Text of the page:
Mark Twain, Buster Keaton, Dorothy Parker, Lenny Bruce, Richard Pryor . . . American history is filled with countless comedians and writers of piercing wit who have left their mark on our ideas, attitudes, and language. Each year the Kennedy Center dedicates one evening to honor the brilliant minds that elbow American culture to see if it's still alive - and make us laugh about it. The Kennedy Center's Mark Twain Prize is a tribute to the schtick, gags, wry anecdotes, and unflinching observations that remind us that we are human.
For a man who gleefully named characters Spinal Meningitis Snodgrass or Huckleberry, Mark Twain was always painfully aware of what he called "the baseness and hypocrisy and cruelties" of the human race. Twain's humor was always a thin veil, if any, of his social criticisms. His fearless observations outraged many while delighting many more. In this spirit, the Kennedy Center concludes the Celebration of American Humor with the annual Mark Twain Prize, an award that recognizes an artist who has made a significant contribution to American humor.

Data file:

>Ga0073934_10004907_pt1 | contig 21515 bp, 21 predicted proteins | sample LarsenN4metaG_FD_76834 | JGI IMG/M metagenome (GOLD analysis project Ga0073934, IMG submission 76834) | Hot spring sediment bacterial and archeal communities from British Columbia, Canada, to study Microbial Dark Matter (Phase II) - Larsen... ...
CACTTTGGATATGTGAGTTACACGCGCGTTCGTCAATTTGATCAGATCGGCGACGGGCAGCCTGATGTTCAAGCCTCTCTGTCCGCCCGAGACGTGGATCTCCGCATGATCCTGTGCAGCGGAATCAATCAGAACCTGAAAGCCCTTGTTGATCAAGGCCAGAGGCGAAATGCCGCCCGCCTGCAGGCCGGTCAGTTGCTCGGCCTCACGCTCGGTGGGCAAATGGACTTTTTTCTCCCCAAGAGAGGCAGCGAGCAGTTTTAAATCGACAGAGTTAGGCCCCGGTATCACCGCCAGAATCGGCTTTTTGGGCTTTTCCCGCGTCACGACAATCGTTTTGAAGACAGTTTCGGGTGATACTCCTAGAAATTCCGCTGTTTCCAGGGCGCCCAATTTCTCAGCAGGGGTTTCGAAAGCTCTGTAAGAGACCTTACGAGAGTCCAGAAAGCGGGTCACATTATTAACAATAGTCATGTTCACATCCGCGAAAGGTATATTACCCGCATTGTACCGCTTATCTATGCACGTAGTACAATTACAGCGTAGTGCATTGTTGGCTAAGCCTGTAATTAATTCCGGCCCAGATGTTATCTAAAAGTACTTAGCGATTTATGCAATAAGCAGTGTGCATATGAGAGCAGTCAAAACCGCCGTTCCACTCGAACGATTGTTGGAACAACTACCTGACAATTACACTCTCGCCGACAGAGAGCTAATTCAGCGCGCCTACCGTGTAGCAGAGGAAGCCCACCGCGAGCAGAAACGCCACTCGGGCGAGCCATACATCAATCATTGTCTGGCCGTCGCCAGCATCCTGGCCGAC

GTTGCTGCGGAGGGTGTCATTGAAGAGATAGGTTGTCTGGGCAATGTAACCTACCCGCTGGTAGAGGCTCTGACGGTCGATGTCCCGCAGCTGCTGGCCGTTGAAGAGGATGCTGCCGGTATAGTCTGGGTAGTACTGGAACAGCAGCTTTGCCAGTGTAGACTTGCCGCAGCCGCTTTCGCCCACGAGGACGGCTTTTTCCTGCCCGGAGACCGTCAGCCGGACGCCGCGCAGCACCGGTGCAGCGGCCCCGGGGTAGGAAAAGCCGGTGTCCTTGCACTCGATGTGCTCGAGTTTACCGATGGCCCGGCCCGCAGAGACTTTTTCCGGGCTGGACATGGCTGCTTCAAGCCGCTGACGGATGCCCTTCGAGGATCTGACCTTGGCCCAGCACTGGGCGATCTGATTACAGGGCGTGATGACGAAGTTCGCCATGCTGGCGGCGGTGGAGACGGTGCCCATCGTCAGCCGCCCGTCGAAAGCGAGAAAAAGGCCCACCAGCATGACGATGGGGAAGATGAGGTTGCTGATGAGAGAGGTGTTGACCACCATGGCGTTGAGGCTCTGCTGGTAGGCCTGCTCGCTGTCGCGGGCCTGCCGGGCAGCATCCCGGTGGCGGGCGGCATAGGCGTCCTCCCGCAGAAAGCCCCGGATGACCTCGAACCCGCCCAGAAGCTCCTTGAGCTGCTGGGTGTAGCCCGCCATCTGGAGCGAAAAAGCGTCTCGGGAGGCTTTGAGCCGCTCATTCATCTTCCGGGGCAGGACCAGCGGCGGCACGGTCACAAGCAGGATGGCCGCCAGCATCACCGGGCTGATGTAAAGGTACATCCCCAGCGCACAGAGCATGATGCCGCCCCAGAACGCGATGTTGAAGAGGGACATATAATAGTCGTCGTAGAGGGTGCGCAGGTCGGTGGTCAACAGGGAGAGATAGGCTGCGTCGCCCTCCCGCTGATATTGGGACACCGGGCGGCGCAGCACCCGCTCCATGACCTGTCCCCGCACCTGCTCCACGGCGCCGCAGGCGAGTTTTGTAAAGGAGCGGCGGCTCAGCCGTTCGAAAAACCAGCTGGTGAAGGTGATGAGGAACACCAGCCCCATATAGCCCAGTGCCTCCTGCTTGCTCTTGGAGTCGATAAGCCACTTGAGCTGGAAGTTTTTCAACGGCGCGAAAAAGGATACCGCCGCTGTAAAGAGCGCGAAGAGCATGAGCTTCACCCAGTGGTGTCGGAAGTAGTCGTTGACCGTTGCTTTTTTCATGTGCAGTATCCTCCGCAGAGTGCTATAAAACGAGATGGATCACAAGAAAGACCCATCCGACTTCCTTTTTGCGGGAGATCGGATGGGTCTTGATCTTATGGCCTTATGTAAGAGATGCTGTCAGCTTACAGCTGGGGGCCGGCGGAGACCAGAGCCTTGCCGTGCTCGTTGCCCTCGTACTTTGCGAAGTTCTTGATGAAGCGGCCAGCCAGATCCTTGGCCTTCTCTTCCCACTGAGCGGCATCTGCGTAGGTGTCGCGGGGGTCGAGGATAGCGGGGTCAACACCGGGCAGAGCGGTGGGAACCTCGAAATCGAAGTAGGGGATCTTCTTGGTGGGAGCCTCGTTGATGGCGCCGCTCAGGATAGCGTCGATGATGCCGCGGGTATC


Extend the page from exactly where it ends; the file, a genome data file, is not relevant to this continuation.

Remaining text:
The recipient is selected by The Kennedy Center board of trustees.
The proceeds of the evening, given in the name of each year's recipient, are administered by the Kennedy Center Education Department in the form of grants to nurture the talent of young American humorists.
The Mark Twain Prize is a production of WETA, The Kennedy Center, Bob Kaminsky, Peter Kaminsky, Mark Krantz and Cappy McGarr.